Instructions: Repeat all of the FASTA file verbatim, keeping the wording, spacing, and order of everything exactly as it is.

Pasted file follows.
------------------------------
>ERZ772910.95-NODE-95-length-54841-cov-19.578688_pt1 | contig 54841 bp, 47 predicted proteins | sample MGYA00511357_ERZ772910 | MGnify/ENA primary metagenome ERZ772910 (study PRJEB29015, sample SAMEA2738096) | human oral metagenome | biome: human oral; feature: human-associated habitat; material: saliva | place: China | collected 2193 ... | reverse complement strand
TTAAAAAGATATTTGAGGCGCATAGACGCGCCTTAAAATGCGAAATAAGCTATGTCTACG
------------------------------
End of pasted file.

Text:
>ERZ772910.95-NODE-95-length-54841-cov-19.578688_pt1 | contig 54841 bp, 47 predicted proteins | sample MGYA00511357_ERZ772910 | MGnify/ENA primary metagenome ERZ772910 (study PRJEB29015, sample SAMEA2738096) | human oral metagenome | biome: human oral; feature: human-associated habitat; material: saliva | place: China | collected 2193 ... | reverse complement strand
TTAAAAAGATATTTGAGGCGCATAGACGCGCCTTAAAATGCGAAATAAGCTATGTCTACG